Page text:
The Los Angeles Workers Center and Hollywood Progressive co-present the Soviet Ukrainian revolutionary classic film Earth (Zemlya). It is part of a series, Ten Films That Shook the World: A Cinematic Centennial Celebration of the Russian Revolution.
Aleksandr Dovzhenko’s masterpiece Earth is about class struggle in a rural Ukrainian village, pitting poor peasants against “kulaks” (rich landowners). Class conflict erupts after the Bolsheviks make a tractor available to the underdeveloped farming sector as a harbinger of the socialist future.
Under Dovzhenko’s lyrical direction, Danylo Demutsky’s stunning cinematography captures on celluloid indelible images and scenes. The poetic pictures pairing peasants with sunflowers are simply unforgettable, expressing the oneness of the farmer with the land which the Revolution is giving those who till it. Earth’s sequence where the tractor needs water and how the menfolk solve the problem is amusing and—well—earthy.
In Jay Leyda’s seminal movie history book Kino, Sergei Eisenstein’s American film student wrote, “Earth was one of the few acknowledged classics of the Soviet and world cinema.” In his obituary of Dovzhenko, Eisenstein’s Hollywood collaborator Ivor Montagu wrote: “No artist in any medium has torn more rawly at the heart-strings,” adding that Earth had a “truly dialectic perception of the oneness and continuity of the universe.”
Indeed, the 75-minute Earth is sheer cinematic poetry in motion, one of the most beautiful black and white and silent films ever shot. It is also the only feature in the centennial film series made in the 1930s, marking the end of the period of avant-garde Soviet cinema.
Earth screens on Fri., Aug. 25 at 7:30 pm, at the L.A. Workers Center, 1251 S. St. Andrews Place, L.A. 90019. This address two blocks west of Western Ave., and is accessible only from W. Pico Blvd.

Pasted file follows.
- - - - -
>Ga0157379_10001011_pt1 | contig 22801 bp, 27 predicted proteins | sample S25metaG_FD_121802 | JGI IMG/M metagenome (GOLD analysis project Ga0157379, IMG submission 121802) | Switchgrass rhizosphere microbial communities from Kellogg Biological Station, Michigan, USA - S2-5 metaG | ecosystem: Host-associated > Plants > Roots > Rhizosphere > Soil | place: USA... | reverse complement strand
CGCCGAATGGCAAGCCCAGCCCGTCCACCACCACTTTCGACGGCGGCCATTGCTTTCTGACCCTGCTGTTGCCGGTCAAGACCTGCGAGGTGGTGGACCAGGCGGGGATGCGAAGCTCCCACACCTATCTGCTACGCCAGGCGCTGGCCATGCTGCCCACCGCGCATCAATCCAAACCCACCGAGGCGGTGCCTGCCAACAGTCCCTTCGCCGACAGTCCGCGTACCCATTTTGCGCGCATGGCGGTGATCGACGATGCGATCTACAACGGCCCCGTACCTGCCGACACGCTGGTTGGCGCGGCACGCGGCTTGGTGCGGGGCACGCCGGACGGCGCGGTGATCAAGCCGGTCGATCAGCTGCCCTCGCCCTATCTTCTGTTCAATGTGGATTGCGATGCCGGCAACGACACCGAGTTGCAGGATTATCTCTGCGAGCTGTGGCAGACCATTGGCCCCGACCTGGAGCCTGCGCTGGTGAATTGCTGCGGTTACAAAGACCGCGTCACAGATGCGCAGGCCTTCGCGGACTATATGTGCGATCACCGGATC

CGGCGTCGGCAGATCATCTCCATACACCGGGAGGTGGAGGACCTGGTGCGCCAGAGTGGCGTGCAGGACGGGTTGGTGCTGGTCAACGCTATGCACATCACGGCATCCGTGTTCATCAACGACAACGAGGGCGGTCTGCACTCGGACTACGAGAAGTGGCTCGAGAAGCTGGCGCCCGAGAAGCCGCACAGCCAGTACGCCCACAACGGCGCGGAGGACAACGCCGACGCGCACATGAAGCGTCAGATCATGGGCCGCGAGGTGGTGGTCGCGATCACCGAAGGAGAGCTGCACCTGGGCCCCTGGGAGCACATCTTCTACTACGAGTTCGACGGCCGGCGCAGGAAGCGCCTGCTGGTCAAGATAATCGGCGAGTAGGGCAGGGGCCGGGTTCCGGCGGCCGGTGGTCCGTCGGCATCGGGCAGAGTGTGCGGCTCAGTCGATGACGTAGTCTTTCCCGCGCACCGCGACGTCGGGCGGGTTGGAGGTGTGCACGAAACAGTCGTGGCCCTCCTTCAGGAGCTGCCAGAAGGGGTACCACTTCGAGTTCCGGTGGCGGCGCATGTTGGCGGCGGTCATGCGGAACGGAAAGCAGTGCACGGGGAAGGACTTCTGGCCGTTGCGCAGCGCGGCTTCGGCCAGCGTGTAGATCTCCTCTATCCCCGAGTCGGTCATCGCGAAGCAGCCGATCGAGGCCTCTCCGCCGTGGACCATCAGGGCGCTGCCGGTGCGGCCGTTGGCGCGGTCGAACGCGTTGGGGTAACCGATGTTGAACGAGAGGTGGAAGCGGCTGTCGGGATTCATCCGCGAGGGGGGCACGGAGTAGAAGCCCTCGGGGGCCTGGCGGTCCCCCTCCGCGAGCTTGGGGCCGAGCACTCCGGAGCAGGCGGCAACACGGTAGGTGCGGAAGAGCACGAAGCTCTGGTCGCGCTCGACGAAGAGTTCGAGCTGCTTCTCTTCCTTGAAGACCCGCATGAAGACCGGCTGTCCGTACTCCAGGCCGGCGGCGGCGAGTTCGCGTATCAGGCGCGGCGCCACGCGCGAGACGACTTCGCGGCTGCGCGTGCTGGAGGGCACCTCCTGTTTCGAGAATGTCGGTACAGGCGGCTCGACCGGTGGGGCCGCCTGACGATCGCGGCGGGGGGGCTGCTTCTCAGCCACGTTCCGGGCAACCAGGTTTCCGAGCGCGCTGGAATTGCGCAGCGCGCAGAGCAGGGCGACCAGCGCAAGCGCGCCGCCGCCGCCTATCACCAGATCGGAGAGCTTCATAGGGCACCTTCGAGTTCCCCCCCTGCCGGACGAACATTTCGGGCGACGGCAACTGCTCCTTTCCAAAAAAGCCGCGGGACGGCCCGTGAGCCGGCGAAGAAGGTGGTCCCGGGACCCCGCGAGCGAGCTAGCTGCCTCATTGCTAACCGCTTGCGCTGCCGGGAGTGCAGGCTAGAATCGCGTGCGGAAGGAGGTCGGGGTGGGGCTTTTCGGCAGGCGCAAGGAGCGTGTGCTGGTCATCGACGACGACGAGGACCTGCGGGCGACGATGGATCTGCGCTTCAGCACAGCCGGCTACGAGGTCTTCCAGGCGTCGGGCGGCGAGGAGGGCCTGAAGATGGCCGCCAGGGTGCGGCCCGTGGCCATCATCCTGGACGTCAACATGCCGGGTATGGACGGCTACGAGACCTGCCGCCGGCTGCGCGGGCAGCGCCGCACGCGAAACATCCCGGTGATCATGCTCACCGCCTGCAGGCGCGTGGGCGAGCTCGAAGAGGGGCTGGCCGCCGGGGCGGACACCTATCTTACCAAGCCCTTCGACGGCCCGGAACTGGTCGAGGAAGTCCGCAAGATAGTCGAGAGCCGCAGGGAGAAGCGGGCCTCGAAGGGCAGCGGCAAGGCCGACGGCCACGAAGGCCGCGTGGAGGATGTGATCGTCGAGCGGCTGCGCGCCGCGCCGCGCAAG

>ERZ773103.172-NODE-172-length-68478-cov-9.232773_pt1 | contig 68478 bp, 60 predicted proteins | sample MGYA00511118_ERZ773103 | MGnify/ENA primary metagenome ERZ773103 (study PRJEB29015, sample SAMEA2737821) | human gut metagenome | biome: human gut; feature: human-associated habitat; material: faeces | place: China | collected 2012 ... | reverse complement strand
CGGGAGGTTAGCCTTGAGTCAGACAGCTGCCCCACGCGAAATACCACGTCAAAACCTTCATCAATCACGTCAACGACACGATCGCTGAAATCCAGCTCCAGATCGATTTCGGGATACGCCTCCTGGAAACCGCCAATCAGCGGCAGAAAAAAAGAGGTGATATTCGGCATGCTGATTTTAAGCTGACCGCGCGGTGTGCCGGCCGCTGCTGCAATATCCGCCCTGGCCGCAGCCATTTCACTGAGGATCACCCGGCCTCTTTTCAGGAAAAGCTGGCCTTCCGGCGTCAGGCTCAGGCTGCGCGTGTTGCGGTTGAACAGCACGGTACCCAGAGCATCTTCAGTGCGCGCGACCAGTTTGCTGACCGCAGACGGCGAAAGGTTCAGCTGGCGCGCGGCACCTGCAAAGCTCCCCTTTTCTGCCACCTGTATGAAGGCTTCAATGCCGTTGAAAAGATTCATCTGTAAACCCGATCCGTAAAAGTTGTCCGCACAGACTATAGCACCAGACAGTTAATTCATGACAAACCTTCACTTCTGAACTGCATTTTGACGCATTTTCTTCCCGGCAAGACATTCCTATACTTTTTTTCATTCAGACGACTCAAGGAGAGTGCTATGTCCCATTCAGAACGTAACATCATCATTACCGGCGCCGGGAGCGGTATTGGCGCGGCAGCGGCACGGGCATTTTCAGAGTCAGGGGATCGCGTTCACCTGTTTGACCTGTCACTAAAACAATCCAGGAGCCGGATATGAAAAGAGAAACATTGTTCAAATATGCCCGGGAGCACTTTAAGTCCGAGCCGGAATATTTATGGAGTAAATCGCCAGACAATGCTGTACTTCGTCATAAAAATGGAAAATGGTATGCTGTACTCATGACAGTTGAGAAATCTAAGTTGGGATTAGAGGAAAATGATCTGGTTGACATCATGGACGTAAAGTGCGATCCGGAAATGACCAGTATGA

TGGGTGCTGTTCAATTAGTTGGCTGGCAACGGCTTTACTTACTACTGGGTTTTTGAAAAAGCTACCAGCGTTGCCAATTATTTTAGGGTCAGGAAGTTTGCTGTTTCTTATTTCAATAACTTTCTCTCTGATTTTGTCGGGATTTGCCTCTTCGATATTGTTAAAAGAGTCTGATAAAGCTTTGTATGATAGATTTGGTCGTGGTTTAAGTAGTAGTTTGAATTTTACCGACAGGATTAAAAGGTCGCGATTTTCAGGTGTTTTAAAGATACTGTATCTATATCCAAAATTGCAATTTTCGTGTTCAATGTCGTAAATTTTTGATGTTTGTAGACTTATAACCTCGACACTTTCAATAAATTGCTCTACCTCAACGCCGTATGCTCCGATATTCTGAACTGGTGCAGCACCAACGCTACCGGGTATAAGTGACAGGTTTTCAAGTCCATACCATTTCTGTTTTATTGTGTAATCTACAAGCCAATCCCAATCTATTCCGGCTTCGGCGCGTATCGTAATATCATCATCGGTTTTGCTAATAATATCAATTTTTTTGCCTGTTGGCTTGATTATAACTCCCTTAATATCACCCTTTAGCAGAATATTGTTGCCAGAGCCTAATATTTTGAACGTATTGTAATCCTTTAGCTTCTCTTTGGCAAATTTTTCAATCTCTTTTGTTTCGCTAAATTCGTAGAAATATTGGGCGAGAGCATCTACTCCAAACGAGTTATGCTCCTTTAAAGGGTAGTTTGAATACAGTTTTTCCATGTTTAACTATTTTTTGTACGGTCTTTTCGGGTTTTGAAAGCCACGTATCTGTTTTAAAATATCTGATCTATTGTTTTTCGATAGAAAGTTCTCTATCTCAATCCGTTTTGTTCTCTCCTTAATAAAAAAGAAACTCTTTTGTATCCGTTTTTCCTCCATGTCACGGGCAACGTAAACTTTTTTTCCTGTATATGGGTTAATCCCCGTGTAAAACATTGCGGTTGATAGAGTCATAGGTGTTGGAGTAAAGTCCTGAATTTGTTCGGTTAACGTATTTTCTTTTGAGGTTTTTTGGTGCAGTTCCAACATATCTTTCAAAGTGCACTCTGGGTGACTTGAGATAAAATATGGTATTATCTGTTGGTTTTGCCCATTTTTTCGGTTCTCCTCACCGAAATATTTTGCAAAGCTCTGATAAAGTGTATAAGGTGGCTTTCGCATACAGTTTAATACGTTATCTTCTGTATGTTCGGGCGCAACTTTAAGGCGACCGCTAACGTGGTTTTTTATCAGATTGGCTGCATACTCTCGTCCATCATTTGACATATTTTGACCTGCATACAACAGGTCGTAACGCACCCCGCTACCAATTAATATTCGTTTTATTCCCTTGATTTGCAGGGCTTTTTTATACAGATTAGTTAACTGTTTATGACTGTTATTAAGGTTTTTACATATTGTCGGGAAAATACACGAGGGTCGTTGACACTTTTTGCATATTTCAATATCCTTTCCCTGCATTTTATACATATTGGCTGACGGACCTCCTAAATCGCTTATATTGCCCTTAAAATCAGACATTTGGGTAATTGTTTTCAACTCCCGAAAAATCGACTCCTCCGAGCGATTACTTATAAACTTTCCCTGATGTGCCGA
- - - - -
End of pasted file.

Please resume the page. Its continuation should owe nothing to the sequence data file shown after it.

This screening of Earth is the seventh in a monthly film series running through November 2017 to commemorate and celebrate the 100th anniversary of the February and October 1917 Revolutions in Russia, and 1905’s mass uprisings. All 10 films screened during these 10 months are Soviet cinema classics, among the greatest political films ever made. See the entire schedule at: http://hollywoodprogressive.com/russian-revolution/.
Before each screening a speaker briefly introduces each film and filmmaker. After the movie the speaker will make additional remarks, followed by a Q&A. Light refreshments are served. These black and white, silent films, with English subtitles, and musical soundtracks, are screened under imperfect conditions, although this is a chance to see them projected on a big screen. Admission is free, although donations and potluck contributions are accepted. Screenings start at 7:30 pm on the fourth Friday of each month, except for the last, on Nov. 7. Film historian/critic Ed Rampell, author of Progressive Hollywood, A People’s Film History of the United States, is the series’ programmer/co-presenter.